When she has the kitchen all to herself, Phyllis Grant of Dash and Bella cooks beautiful iterations of what solo meals were always meant to be: exactly what you want, when, and where you want them.
Today: We interrupt our regularly scheduled Cooking What I Want content to bring you the next in our "Meet Our Contributors" series—Food52's version of show and tell. We're asking some of the voices behind your favorite columns to share a recipe that represents them (and explain why). Here, Phyllis talks about braised meat, and why, if stranded on an island, all she needs is a flask and a jar of Nutella.
Tell us about this recipe—what about it makes it you?
Honestly, any braised meat warms the cockles of my heart. (Goal: I must quote a Woody Allen movie in every interview.) Seasoned, seared, covered with liquid. I love to watch the magic happen. The slow transformation. You can pretty much throw anything in with the meat: wine or beer or over-the-hill Lillet Blanc. A few anchovies or boquerones. Garlic, onions, carrots. And then you get to have your oven on all day long, warming your home, filling all of the corners with those intoxicating smells.
I never make it just for myself. It is for Christmas. A birthday crowd. An apology. It is a gift wrapped in a tortilla to be splashed with crème fraîche and Sriracha and eaten with your hands. It is a vessel for all of my favorite toppings. And it is the culmination of so many years of playing in the kitchen by myself, with my kids, for my husband.
What is your desert island food (practicalities aside)?
Is gin a food? Just give me a flask, a tub of Nutella, and an oyster knife. I’m pretty easy to please. Well, maybe I would need some of my mom’s Caesar salad. And some chocolate chip cookie dough ice cream. A few anchovy-draped 5-minute eggs dotted with crème fraîche and Sriracha. A carnitas burrito with extra sour cream and guacamole. Bowls of polenta finished off with splats of mascarpone. Should I continue?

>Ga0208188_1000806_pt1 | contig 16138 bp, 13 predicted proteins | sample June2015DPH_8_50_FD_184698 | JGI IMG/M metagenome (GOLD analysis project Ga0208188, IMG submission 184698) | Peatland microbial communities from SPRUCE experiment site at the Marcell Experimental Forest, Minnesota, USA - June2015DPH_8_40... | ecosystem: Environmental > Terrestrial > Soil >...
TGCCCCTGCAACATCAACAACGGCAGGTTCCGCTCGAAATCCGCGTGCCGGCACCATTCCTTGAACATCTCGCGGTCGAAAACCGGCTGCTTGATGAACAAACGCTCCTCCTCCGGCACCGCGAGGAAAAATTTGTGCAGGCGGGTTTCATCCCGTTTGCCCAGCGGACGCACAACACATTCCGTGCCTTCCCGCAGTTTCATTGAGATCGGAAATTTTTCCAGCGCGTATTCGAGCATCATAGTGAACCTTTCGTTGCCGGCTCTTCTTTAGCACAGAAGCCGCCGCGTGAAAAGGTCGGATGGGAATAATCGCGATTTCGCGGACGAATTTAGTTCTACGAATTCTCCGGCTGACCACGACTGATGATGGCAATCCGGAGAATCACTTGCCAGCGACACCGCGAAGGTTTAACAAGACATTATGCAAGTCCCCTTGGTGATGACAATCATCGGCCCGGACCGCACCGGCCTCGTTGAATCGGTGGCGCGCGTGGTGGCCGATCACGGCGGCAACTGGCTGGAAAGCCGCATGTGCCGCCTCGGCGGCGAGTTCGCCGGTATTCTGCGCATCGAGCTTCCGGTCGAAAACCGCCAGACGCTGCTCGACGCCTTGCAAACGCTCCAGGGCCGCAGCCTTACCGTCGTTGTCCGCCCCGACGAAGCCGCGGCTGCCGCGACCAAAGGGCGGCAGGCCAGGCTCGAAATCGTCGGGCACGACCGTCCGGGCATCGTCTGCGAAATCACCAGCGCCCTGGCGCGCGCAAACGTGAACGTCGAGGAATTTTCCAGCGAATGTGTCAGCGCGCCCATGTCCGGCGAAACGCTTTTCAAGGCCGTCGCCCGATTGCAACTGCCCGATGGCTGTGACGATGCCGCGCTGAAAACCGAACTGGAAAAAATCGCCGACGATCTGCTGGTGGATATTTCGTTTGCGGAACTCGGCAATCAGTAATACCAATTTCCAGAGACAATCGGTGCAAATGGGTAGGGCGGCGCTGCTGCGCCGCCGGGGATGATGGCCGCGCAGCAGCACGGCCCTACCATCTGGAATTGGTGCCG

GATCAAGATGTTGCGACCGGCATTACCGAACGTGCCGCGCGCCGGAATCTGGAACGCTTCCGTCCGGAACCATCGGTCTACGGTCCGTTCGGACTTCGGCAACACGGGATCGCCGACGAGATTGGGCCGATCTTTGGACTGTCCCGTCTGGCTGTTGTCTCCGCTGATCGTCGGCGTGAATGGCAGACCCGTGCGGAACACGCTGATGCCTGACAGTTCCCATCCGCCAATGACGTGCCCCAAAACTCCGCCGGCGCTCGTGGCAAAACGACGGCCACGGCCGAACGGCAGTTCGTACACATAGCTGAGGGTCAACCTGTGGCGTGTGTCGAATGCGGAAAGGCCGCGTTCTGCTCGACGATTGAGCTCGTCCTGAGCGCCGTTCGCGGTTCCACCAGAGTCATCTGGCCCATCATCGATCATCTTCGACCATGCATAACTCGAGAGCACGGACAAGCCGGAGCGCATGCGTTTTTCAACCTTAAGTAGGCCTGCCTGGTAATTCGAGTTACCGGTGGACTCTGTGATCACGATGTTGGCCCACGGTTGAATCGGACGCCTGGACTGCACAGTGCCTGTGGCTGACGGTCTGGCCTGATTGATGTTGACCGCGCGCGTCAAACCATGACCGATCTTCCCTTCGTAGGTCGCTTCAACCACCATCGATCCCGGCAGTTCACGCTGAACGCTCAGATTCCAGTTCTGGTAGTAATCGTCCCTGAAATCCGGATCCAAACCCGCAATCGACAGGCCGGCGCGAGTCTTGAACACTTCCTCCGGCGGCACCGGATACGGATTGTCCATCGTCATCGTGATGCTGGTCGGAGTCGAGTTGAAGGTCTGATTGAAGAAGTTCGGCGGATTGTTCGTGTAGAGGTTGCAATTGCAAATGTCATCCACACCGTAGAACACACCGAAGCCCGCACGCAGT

Those of us who know Phyllis on Instagram know her by her black fingernails, by anchovies and tarts and braised meat, and by her famous handstands. Follow her @dashandbella.
What is your vegetable spirit animal?
What is the culinary equivalent of a hummingbird? (I’ve been told that’s what I am because I never stop moving.) For some reason I want to say mini red radishes: mandolined, pickled, jarred. Let them fly all over everything from arugula salad to avocado toast to roast chicken.
What’s one food you pretend to like but secretly hate?
Oatmeal. No matter the coarseness of the grain (long cooking, instant, heirloom) or the length of time cooked (overnight in a crock pot, for an hour in whole milk, with fennel pollen) or the toppings (brown sugar, walnuts, caramel), it still reminds me of a pot of glue. Let me be more specific: the kind of homemade glop we used for papier–mâché in the '70s to attach strips of newspaper to balloons.
What is your greatest, most exciting culinary failure?
I decided to ask my husband and kids. My husband turned towards the sink and said, "The mountain of dishes. The overflowing buckets of compost. That’s where you fail." So true! I can’t stay on top of it all. But here’s the deal: I haven’t stopped cooking since I met my husband 25 years ago. Almost three meals a day. We’ve had plenty of boring meals. Thousands of simple salads, pastas, tarts, hamburgers. Lots of take-out pizza eaten while watching TV on Netflix. But no big disasters.
The truth is, I’m not a brave cook. I rarely take on complicated recipes, so there’s very little room for drama and excitement. The most stressful thing I’ve ever made is cassoulet. That experience has brought me to tears three years in a row. Wait. I thought of a failure. When my son was three years old, I locked him in his room so I could finish making a leg of lamb and a crème renversée without interruption. But I guess that’s a parenting failure in the service of a culinary success. And boy do I have a lot of those.
Short Ribs Braised in Red Wine and Vanilla
4 beef short ribs
1 tablespoon kosher salt
Pepper for seasoning meat
4 cloves garlic, peeled and thinly sliced
1 tablespoon extra-virgin olive oil
1 tablespoon balsamic vinegar
1 handful fresh herbs like thyme, rosemary, tarragon, sage (no need to remove from stems)
1/2 lemon, thinly sliced (remove seeds)
3 anchovy fillets, packed in oil
1 tablespoon tomato paste
2 teaspoons good quality vanilla extract
1 teaspoon paprika
1 tablespoon vegetable oil
1 yellow onion, diced
2 to 3 cups red wine
Parsley and cilantro for garnish
See the full recipe (and save and print it) here.
Photos by Phyllis Grant
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